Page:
To show that Easter or some other aspect of the Christian tradition has pagan or pre-Christian roots only demonstrates the wealth of the tradition. Living traditions are always like that. They soak up what came before them. Buddhism did much the same in its spread through Asia. Even Islam, for all its official hostility to pagan idolatry, soaked up, absorbed and assimilated, much of pre-Islamic Arab customs. The sacred month of Ramadan was celebrated long before Muhammad.

We should not be surprised that this is the case. Religious traditions never enjoy a tabula rasa. They are at their most destructive and self-defeating when they deny all that came before them.

These points are well-taken, though another should be added to Blackhurst’s somewhat celebratory essay. Religions are also destructive when, having assimilated that which came before, they declare an end or closure to the tradition. When they deny or exclude everything that comes after (as nearly all of them do), they tend to get aggressive, destructive, and downright ugly, sort of like Donnie Darko.


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Squatting Monkeys

A friend sent me this the other day on the assumption that I would find it funny, which I do:

Other than the fact that Dana Carvey has a humor gene, what makes it funny? I suspect because it is polyvalent and can speak humorously to diverse viewpoints. Atheists will like it because they think all religions are weird. Believers will like it because they think most religions, other than their own, are weird. And everyone other than the world’s 25,000 Scientologists will like it because Scientology is really weird.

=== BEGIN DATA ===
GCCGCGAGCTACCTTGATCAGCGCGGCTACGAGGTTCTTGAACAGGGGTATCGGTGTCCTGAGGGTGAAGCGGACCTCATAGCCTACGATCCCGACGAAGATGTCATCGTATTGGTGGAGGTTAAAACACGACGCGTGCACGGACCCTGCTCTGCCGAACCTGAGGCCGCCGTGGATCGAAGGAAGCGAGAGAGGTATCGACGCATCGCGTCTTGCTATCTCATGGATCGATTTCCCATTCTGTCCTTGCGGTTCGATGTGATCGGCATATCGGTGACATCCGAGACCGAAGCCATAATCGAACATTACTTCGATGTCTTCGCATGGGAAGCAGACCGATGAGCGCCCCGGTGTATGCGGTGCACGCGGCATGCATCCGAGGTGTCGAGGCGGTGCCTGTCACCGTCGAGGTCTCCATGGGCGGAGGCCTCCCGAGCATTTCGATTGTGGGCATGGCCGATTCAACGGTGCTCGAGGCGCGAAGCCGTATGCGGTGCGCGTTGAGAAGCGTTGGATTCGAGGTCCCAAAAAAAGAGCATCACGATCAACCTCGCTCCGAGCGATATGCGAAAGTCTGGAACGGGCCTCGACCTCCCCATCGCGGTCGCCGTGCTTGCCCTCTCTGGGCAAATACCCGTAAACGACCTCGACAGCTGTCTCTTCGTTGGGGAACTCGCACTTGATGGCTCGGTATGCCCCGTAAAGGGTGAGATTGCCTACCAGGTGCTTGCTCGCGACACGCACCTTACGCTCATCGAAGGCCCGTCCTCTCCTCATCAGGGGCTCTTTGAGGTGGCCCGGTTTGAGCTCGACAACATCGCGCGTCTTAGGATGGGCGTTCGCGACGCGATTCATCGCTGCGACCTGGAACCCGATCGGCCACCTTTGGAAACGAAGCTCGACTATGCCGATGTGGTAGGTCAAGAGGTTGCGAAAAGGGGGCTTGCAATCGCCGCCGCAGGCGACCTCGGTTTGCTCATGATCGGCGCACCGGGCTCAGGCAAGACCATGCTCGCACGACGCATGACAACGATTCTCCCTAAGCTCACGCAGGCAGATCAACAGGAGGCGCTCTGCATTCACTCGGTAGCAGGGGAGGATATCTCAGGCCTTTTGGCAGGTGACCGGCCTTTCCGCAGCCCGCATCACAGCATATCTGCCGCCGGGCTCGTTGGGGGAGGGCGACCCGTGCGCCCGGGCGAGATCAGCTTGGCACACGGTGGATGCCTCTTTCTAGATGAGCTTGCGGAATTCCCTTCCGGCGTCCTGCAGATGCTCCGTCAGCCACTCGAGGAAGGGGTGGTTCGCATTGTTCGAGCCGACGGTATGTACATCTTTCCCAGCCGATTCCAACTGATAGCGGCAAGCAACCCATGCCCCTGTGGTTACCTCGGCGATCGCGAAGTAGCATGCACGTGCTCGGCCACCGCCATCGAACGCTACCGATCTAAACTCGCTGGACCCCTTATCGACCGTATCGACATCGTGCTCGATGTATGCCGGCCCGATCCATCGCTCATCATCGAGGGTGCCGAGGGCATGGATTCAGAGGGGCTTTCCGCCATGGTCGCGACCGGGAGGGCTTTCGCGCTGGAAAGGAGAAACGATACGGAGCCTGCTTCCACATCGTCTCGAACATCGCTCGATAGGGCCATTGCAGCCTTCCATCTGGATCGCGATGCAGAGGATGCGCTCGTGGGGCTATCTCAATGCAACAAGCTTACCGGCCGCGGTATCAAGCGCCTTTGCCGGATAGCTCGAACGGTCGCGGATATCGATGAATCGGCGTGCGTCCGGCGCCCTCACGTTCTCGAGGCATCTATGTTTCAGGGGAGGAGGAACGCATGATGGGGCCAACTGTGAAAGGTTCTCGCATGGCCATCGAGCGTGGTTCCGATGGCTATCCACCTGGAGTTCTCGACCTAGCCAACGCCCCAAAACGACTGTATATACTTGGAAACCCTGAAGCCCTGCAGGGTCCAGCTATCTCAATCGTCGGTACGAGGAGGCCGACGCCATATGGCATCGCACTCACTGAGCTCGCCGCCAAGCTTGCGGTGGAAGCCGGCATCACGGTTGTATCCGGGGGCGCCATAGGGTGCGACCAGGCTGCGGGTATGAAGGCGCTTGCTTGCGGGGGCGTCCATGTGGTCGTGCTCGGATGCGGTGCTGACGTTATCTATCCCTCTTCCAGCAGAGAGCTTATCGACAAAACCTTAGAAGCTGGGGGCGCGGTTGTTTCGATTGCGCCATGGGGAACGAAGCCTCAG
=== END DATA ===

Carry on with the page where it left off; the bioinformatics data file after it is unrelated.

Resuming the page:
But Scientology is weird in a special kind of way. The sociologist Rodney Stark has done a fair amount of work on the factors that account for any given religion’s success or failure. He has found that, “other things being equal” (which as a matter of history, economy, politics, and power they never are), new religious movements succeed to the degree that:

1. They retain cultural continuity with the conventional faiths of the societies within which they seek converts.
2. Their doctrines are non-empirical.
3. They maintain a medium level of tension with their surrounding environment – are strict, but not too strict.
4. They have legitimate leaders with adequate authority to be effective.
    (4a) Adequate authority requires clear doctrinal justifications for an effective and legitimate leadership.
    (4b) Authority is regarded as more legitimate and gains in effectiveness to the degree that members perceive themselves as participants in the system of authority.
5. They can generate a highly motivated, volunteer, religious labour force, including many willing to proselytize.

6. They maintain a level of fertility sufficient to at least offset member mortality.
7. They compete against weak, local conventional religious organizations within a relatively unregulated religious economy.
8. They sustain strong internal attachments, while remaining an open social network, able to maintain and form ties to outsiders.
9. They continue to maintain sufficient tension with their environment – remain sufficiently strict.
10. They socialize the young sufficiently well as to minimize both defection and the appeal of reduced strictness.

In translation and practice, this means that most new religious movements fail and those few which succeed are nearly always closely-related offshoots of existing traditions. Those who would start a new movement can innovate but they cannot deviate too far from some existing tradition.